Ecophysiologically, mechanisms of drought tolerance in cassava have been identified such as avoidance, through partial stomatal closure to reduce transpiration, development of extensive root systems and proportionally strategic reductions in leaf canopy; however, in some studies greater leaf retention has been correlated with drought tolerance, so the relationship between leaf retention and drought tolerance depends on the genotype and probably on environmental factors (e.g. severity of drought). While a limited number of molecular studies have sequenced normalized expressed sequence tag libraries from cassava under drought stress, no molecular studies have been conducted that quantify gene expression in single or contrasting cassava genotypes under conditions resembling those in the field, which would enable the identification of both drought-responsive and candidate drought-tolerance genes most relevant to cassava drought improvement efforts.

A new study on the open access journal AoB PLANTS has confirmed the drought-tolerant and drought-susceptible status of improved and farmer-preferred cassava varieties which are now part of the germplasm being integrated into the breeding programme at the National Crops Resources Research Institute in Uganda to develop drought-tolerant cassava with other farmer-preferred traits. The morphological and physiological responses of the two genotypes to drought stress were assessed. The relative expression levels of genes previously demonstrated to be functionally involved in, or associated with, drought stress responses in other species were also analysed. This study provides a general characterization of drought responses in cassava, yielding expression-based markers and candidate drought-tolerance genes for ongoing cassava improvement efforts. A molecular understanding of the drought responses of this drought-tolerant species can also provide insights for increasing the drought tolerance of more drought-sensitive species.


Physiological and molecular characterization of drought responses and identification of candidate tolerance genes in cassava. (2013) AoB PLANTS 5: plt007 doi: 10.1093/aobpla/plt007

Cassava is an important root crop to resource-poor farmers in marginal areas, where its production faces drought stress constraints. Given the difficulties associated with cassava breeding, a molecular understanding of drought tolerance in cassava will help in the identification of markers for use in marker-assisted selection and genes for transgenic improvement of drought tolerance. This study was carried out to identify candidate drought-tolerance genes and expression-based markers of drought stress in cassava. One drought-tolerant (improved variety) and one drought-susceptible (farmer-preferred) cassava landrace were grown in the glasshouse under well-watered and water-stressed conditions. Their morphological, physiological and molecular responses to drought were characterized. Morphological and physiological measurements indicate that the tolerance of the improved variety is based on drought avoidance, through reduction of water loss via partial stomatal closure. Ten genes that have previously been biologically validated as conferring or being associated with drought tolerance in other plant species were confirmed as being drought responsive in cassava. Four genes (MeALDH, MeZFP, MeMSD and MeRD28) were identified as candidate cassava drought-tolerance genes, as they were exclusively up-regulated in the drought-tolerant genotype to comparable levels known to confer drought tolerance in other species. Based on these genes, we hypothesize that the basis of the tolerance at the cellular level is probably through mitigation of the oxidative burst and osmotic adjustment. This study provides an initial characterization of the molecular response of cassava to drought stress resembling field conditions. The drought-responsive genes can now be used as expression-based markers of drought stress tolerance in cassava, and the candidate tolerance genes tested in the context of breeding (as possible quantitative trait loci) and engineering drought tolerance in transgenics.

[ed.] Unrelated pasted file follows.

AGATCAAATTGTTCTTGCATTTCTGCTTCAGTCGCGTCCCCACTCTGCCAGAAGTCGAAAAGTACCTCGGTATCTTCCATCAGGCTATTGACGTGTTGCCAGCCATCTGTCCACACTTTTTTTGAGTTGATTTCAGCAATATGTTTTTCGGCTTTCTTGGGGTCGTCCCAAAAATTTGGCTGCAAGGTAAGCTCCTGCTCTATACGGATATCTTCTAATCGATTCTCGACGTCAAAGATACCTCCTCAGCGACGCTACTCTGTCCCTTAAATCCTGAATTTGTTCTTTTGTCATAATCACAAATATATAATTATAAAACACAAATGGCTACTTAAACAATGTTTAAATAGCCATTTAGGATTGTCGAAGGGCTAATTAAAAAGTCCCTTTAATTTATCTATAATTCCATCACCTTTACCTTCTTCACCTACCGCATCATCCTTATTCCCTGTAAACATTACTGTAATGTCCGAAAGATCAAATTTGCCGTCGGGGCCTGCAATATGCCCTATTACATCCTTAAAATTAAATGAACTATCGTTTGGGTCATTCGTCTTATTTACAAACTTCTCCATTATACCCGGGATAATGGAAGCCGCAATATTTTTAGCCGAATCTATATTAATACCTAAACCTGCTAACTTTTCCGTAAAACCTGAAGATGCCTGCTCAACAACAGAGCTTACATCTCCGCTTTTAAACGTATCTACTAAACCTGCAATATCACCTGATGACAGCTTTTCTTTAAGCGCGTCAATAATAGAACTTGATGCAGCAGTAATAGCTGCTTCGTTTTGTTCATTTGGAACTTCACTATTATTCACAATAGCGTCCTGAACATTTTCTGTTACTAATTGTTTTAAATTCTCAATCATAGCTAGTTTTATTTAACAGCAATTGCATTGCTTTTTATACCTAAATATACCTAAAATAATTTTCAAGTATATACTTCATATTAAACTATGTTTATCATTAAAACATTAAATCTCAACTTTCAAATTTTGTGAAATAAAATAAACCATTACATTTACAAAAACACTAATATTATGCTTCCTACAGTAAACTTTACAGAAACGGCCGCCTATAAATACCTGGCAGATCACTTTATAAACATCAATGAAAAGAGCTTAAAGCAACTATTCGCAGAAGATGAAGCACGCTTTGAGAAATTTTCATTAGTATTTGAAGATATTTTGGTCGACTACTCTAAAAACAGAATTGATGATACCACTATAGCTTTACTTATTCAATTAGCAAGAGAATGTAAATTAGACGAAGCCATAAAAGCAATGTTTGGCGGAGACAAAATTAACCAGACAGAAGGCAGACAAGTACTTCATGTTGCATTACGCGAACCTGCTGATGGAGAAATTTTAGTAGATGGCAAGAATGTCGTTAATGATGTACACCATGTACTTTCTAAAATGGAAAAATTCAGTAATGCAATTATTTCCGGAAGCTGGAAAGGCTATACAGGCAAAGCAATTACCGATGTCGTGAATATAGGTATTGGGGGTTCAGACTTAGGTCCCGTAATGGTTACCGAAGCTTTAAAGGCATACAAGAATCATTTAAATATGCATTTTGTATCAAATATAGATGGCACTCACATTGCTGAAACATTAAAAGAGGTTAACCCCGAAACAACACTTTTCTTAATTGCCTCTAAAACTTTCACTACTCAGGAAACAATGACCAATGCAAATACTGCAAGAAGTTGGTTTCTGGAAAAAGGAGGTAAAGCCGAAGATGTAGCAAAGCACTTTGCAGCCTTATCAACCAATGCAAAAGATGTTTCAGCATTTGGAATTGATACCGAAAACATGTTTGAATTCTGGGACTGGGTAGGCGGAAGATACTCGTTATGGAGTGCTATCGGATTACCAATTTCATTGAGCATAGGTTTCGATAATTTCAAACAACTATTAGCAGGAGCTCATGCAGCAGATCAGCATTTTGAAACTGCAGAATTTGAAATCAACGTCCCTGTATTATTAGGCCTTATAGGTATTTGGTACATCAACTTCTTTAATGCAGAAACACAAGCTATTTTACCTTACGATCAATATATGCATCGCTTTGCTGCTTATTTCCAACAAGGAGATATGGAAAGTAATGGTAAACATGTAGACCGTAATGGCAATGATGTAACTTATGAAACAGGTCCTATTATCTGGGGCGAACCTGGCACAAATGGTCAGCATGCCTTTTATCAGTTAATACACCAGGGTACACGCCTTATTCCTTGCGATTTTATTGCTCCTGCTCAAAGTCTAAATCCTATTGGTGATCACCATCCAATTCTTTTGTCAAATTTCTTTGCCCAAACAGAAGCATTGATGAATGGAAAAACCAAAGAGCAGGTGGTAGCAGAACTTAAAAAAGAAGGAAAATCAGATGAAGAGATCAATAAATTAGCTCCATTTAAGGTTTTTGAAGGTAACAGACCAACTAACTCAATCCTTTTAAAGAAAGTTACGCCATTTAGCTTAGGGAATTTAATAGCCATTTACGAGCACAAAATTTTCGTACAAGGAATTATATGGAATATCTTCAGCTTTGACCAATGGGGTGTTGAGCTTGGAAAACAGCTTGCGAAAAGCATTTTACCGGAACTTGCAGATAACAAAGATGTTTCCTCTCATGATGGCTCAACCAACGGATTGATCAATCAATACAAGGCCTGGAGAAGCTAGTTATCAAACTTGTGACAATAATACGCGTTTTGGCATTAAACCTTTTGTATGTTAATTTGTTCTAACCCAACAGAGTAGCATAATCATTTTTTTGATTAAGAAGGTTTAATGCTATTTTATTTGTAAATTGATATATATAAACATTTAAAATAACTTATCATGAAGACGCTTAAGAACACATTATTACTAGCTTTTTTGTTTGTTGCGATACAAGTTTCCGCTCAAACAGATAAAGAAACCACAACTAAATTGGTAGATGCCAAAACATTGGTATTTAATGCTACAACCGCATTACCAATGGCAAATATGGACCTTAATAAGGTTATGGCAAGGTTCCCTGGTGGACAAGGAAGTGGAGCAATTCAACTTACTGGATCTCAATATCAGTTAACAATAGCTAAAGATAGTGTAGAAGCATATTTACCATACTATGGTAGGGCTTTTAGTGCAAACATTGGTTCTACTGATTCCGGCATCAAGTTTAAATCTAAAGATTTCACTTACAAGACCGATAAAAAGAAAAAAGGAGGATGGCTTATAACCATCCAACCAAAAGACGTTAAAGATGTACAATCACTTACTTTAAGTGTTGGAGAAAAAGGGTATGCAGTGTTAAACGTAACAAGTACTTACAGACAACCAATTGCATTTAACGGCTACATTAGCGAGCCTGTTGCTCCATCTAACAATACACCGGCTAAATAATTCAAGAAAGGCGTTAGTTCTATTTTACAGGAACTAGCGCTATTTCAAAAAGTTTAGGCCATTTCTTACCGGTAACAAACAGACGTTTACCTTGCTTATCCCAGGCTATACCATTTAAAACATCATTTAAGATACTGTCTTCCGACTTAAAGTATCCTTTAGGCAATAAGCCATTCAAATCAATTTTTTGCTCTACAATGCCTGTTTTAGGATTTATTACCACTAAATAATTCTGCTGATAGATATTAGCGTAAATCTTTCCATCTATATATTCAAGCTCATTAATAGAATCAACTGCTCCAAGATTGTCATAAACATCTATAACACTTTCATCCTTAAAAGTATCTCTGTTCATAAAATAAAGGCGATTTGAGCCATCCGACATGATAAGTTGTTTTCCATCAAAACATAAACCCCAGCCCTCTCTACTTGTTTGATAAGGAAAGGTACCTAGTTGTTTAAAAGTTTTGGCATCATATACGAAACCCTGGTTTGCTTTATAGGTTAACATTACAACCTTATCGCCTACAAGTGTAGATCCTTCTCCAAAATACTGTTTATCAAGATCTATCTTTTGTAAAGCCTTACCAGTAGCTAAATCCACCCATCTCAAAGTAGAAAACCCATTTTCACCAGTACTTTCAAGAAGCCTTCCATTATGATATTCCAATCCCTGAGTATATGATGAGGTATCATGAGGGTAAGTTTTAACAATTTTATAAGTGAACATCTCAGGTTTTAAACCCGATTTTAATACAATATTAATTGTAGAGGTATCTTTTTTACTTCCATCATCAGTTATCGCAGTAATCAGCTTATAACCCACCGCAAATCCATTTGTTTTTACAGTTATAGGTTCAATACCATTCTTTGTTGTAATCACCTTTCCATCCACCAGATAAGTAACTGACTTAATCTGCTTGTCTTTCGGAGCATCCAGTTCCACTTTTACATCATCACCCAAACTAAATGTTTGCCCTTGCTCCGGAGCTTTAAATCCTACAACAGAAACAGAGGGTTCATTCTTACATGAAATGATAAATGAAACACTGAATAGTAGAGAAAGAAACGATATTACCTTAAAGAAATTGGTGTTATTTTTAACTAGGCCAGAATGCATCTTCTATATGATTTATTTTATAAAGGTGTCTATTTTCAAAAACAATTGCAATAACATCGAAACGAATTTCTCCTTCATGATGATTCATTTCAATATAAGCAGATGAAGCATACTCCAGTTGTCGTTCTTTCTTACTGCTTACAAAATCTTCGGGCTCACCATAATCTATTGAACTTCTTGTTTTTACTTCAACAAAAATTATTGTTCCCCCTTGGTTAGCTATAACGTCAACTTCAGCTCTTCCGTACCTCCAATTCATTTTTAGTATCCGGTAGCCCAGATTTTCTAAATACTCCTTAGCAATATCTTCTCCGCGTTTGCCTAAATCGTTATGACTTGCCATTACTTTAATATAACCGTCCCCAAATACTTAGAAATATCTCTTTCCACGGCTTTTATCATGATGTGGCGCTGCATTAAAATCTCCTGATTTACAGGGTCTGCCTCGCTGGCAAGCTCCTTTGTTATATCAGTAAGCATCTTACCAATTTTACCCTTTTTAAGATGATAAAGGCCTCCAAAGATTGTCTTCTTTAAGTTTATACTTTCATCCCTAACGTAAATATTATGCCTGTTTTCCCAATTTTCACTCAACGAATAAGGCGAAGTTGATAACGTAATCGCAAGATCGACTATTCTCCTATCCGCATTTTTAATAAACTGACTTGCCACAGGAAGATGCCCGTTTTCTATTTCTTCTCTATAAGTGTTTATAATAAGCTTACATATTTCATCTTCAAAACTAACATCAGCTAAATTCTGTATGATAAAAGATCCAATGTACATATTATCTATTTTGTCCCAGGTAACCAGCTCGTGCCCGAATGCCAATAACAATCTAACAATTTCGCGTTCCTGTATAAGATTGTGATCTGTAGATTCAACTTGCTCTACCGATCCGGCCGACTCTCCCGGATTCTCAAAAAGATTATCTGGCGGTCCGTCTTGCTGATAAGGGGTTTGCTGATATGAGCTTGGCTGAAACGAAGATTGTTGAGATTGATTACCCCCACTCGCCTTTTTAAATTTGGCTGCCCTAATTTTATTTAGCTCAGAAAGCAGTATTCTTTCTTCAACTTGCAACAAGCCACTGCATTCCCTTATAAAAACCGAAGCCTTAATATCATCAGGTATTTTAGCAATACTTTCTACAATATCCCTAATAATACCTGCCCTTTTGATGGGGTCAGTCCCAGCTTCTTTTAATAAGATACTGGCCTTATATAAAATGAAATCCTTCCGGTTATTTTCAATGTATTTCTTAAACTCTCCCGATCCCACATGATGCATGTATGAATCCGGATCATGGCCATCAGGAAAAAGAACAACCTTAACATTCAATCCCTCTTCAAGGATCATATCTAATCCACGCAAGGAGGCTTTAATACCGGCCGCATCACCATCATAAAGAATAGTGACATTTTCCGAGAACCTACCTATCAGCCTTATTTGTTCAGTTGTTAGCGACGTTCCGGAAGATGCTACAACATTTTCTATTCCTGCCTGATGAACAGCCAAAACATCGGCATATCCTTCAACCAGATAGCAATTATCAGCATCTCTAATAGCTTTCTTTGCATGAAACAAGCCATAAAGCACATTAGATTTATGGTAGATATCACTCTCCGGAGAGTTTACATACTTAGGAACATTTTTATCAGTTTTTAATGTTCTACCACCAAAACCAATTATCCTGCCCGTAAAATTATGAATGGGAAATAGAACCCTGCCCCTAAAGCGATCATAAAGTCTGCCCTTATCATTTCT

About the author

AJ Cann

Alan Cann is a Senior Lecturer in the School of Biological Sciences at the University of Leicester and formerly Internet Consulting Editor for AoB.